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In SQL Server 2022 (on-premise), I have a login (call it 'UserManager') which I have added to the ##MS_DatabaseConnector##, ##MS_DatabaseManager## and ##MS_LoginManager## fixed server-level roles.

The intention is for this login to be able to create other logins, create database users for those logins, and add those users to database-level roles (db_datareader, etc).

It appears that by being in the above server-level roles, UserManager is able to accomplish the above tasks, apart from being able to add to database-level roles. It does not have permission to do that (or to GRANT SELECT at database level either).

It looks like there's two things that would work:

  1. Create a database-level user for UserManager in every database and add it to the db_owner role for that database. But I wanted to avoid creating a UserManager user in every database.
  2. Add UserManager to the sysadmin server-level role. But I wanted to avoid giving the user that level of permission.

Are there any other solutions that I've missed? It seems odd that ##MS_DatabaseManager## provides the ability to create a database-level user but not to add it to any roles.

2 Answers 2

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Well it seems like you have done everything according to what Microsoft recommends:

Members of the securityadmin fixed server role manage logins and their properties. They can GRANT, DENY, and REVOKE server-level permissions. They can also GRANT, DENY, and REVOKE database-level permissions if they have access to a database. Additionally, they can reset passwords for SQL Server logins.

IMPORTANT: The ability to grant access to the Database Engine and to configure user permissions allows the security admin to assign most server permissions. The securityadmin role should be treated as equivalent to the sysadmin role. As an alternative, starting with SQL Server 2022 (16.x), consider using the new fixed server role ##MS_LoginManager##.

Reference: Server-level roles (Microsoft Learn)

If we have a look at the documentation then we find the following information:

##MS_DatabaseConnector##

Members of the ##MS_DatabaseConnector## fixed server role can connect to any database without requiring a User-account in the database to connect to.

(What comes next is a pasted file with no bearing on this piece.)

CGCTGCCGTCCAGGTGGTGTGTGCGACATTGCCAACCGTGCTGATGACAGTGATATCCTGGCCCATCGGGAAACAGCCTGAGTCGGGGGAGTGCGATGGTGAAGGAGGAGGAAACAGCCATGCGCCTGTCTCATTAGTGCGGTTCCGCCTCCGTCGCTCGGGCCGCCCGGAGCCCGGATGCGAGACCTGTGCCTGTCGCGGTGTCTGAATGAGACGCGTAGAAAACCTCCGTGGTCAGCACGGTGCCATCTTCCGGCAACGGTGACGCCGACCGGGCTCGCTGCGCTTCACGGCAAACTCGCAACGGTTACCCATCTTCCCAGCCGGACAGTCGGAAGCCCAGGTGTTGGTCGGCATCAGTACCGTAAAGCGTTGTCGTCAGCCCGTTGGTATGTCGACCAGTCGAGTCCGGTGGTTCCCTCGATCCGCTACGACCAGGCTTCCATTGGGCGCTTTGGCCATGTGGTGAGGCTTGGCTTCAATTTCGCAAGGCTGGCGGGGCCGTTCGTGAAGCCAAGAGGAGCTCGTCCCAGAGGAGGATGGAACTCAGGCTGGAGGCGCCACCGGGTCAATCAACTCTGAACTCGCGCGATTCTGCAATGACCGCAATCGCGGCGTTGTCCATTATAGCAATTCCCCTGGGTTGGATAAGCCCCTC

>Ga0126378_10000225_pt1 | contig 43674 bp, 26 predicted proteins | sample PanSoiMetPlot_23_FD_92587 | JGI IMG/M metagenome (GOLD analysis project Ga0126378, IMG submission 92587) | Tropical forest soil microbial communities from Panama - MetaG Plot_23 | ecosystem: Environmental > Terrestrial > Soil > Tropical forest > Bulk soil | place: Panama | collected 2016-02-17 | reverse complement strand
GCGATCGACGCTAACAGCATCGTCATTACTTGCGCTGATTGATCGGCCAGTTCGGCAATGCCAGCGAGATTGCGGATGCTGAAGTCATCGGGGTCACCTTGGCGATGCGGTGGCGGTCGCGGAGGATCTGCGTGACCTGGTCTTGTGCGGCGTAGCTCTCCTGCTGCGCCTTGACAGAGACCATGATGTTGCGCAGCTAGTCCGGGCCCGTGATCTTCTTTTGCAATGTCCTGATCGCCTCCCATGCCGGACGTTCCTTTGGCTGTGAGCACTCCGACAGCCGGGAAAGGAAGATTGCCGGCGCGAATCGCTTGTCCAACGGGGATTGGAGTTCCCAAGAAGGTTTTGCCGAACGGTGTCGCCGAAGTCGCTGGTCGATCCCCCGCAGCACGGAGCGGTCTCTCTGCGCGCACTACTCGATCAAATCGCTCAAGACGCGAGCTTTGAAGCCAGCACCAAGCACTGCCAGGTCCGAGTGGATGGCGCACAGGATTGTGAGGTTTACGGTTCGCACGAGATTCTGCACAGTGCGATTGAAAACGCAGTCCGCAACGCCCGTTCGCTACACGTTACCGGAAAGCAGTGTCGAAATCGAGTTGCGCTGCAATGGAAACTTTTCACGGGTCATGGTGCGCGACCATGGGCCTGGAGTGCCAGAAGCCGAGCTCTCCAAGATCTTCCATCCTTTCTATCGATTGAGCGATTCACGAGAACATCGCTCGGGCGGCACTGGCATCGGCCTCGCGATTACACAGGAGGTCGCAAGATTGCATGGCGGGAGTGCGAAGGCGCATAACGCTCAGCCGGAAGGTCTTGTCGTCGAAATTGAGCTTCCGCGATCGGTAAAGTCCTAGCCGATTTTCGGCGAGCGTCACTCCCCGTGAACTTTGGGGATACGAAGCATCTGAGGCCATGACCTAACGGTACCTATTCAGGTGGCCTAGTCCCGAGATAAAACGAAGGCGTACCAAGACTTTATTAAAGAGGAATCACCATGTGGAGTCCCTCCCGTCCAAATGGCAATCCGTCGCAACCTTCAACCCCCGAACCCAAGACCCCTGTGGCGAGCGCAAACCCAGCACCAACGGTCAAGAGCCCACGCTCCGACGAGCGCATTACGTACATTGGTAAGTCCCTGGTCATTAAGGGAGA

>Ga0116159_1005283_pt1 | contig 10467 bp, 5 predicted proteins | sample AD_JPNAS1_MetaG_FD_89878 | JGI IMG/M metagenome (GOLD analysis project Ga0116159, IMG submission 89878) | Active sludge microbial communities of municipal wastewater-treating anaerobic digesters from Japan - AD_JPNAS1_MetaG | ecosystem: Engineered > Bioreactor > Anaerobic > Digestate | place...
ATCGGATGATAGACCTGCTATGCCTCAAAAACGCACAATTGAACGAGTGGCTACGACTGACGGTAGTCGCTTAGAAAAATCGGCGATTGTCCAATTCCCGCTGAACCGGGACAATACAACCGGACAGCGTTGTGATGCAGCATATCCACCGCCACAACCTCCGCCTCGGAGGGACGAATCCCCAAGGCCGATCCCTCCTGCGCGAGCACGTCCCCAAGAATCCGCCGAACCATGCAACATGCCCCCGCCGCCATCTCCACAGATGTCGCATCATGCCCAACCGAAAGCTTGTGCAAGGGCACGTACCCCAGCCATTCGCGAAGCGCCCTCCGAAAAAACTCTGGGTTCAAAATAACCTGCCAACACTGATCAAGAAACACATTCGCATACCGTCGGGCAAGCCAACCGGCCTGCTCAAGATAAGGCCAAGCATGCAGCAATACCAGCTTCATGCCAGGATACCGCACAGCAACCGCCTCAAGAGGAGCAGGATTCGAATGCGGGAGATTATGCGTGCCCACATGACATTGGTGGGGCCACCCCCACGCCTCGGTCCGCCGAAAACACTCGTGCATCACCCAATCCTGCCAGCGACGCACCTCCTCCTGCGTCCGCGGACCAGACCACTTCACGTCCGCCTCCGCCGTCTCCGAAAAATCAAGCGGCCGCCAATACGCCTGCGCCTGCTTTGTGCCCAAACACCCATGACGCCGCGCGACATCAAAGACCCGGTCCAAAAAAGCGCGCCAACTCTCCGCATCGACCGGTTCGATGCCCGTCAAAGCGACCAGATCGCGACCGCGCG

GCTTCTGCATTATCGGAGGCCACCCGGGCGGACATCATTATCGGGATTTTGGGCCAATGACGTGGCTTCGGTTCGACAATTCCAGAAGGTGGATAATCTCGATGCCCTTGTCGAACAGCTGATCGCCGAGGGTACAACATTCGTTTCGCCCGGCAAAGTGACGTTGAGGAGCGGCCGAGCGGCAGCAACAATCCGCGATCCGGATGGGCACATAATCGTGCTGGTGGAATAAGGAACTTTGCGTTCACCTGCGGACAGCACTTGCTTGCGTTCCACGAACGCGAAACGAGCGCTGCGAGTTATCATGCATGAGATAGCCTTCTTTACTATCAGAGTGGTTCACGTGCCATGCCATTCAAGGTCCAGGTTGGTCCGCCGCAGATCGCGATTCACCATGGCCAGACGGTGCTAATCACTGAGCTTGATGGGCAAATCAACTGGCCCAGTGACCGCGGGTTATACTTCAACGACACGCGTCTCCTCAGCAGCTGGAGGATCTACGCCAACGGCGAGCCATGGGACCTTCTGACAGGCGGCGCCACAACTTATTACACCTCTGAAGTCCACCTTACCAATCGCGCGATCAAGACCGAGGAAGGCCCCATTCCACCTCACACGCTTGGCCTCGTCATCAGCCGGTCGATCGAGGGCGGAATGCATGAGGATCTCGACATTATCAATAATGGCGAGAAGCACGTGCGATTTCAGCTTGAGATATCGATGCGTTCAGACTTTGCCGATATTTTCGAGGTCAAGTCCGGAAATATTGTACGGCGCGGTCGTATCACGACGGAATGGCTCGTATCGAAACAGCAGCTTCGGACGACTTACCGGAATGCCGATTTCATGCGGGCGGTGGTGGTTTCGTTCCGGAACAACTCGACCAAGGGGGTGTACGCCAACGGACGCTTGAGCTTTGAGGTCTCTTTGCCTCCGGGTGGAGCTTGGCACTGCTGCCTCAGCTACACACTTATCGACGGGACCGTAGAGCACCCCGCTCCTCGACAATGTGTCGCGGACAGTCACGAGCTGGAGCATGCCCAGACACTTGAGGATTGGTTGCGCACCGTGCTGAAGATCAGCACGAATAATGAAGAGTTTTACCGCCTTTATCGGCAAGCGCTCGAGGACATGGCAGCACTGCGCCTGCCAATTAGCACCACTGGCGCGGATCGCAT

To deny the CONNECT permission to a specific database, users can create a matching user account for this login in the database and then DENY the CONNECT permission to the database-user. This DENY permission will overrule the GRANT CONNECT permission coming from this role.

...and:

##MS_LoginManager##

Members of the ##MS_LoginManager## fixed server role can create, delete and modify logins. Contrary to the old fixed server role securityadmin, this role doesn't allow members to GRANT privileges. It is a more limited role that helps to comply with the Principle of least Privilege.

...and:

##MS_DatabaseManager##

Members of the ##MS_DatabaseManager## fixed server role can create and delete databases. A member of the ##MS_DatabaseManager## role that creates a database, becomes the owner of that database, which allows that user to connect to that database as the dbo user. The dbo user has all database permissions in the database. Members of the ##MS_DatabaseManager## role don't necessarily have permission to access databases that they don't own. This server role has the same privileges as the dbcreator role in SQL Server, but we recommend using this new role over the former, since this role exists also in Azure SQL Database and thus helps using the same scripts across different environments.

This is the way to go with SQL Server 2022+ according to the Microsoft article.

The question is: What error message are you receiving when you:

  • create SQL Server logins?
  • create database users?
  • try to assign database users and database rights to database users?
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  • "The question is: What error message are you receiving when you...try to assign database users and database rights to database users?" - I believe this is their issue: "##MS_LoginManager##: Contrary to the old fixed server role securityadmin, this role doesn't allow members to GRANT privileges. It is a more limited role that helps to comply with the Principle of least Privilege.". I think this is why they also need to use the securityadmin role.
    – J.D.
    Commented Feb 21 at 2:58
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Add UserManager to the sysadmin server-level role. But I wanted to avoid giving the user that level of permission.

You don't need to provision the sysadmin role. Rather you can give UserManager the securityadmin fixed server-level role instead which provides the privilege to grant permissions both at the server level and database level, like you need:

Members of the securityadmin fixed server role manage logins and their properties. They can GRANT, DENY, and REVOKE server-level permissions. They can also GRANT, DENY, and REVOKE database-level permissions if they have access to a database. Additionally, they can reset passwords for SQL Server logins.

Warning, it can grant most server level roles, though it seems like it can not grant SysAdmin, so you should be good in that regard.

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